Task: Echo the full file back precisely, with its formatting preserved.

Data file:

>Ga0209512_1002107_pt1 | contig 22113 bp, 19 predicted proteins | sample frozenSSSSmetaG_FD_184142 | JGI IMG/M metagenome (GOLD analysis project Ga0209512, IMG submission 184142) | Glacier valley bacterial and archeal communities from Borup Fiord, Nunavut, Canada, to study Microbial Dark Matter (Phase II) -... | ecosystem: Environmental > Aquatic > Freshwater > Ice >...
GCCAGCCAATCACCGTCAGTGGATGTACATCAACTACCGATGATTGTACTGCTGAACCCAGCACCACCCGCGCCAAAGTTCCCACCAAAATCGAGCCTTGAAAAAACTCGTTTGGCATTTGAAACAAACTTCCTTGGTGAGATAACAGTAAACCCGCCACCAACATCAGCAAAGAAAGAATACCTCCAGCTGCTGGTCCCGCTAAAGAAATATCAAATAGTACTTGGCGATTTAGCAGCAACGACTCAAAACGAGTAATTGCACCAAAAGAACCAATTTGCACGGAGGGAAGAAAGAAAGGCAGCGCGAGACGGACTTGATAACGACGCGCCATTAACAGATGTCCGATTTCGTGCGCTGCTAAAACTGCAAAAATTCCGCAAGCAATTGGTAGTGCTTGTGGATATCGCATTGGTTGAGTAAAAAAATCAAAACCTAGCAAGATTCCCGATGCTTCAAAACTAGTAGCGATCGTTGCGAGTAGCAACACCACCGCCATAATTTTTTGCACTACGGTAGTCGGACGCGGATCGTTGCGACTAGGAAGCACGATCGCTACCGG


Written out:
>Ga0209512_1002107_pt1 | contig 22113 bp, 19 predicted proteins | sample frozenSSSSmetaG_FD_184142 | JGI IMG/M metagenome (GOLD analysis project Ga0209512, IMG submission 184142) | Glacier valley bacterial and archeal communities from Borup Fiord, Nunavut, Canada, to study Microbial Dark Matter (Phase II) -... | ecosystem: Environmental > Aquatic > Freshwater > Ice >...
GCCAGCCAATCACCGTCAGTGGATGTACATCAACTACCGATGATTGTACTGCTGAACCCAGCACCACCCGCGCCAAAGTTCCCACCAAAATCGAGCCTTGAAAAAACTCGTTTGGCATTTGAAACAAACTTCCTTGGTGAGATAACAGTAAACCCGCCACCAACATCAGCAAAGAAAGAATACCTCCAGCTGCTGGTCCCGCTAAAGAAATATCAAATAGTACTTGGCGATTTAGCAGCAACGACTCAAAACGAGTAATTGCACCAAAAGAACCAATTTGCACGGAGGGAAGAAAGAAAGGCAGCGCGAGACGGACTTGATAACGACGCGCCATTAACAGATGTCCGATTTCGTGCGCTGCTAAAACTGCAAAAATTCCGCAAGCAATTGGTAGTGCTTGTGGATATCGCATTGGTTGAGTAAAAAAATCAAAACCTAGCAAGATTCCCGATGCTTCAAAACTAGTAGCGATCGTTGCGAGTAGCAACACCACCGCCATAATTTTTTGCACTACGGTAGTCGGACGCGGATCGTTGCGACTAGGAAGCACGATCGCTACCGG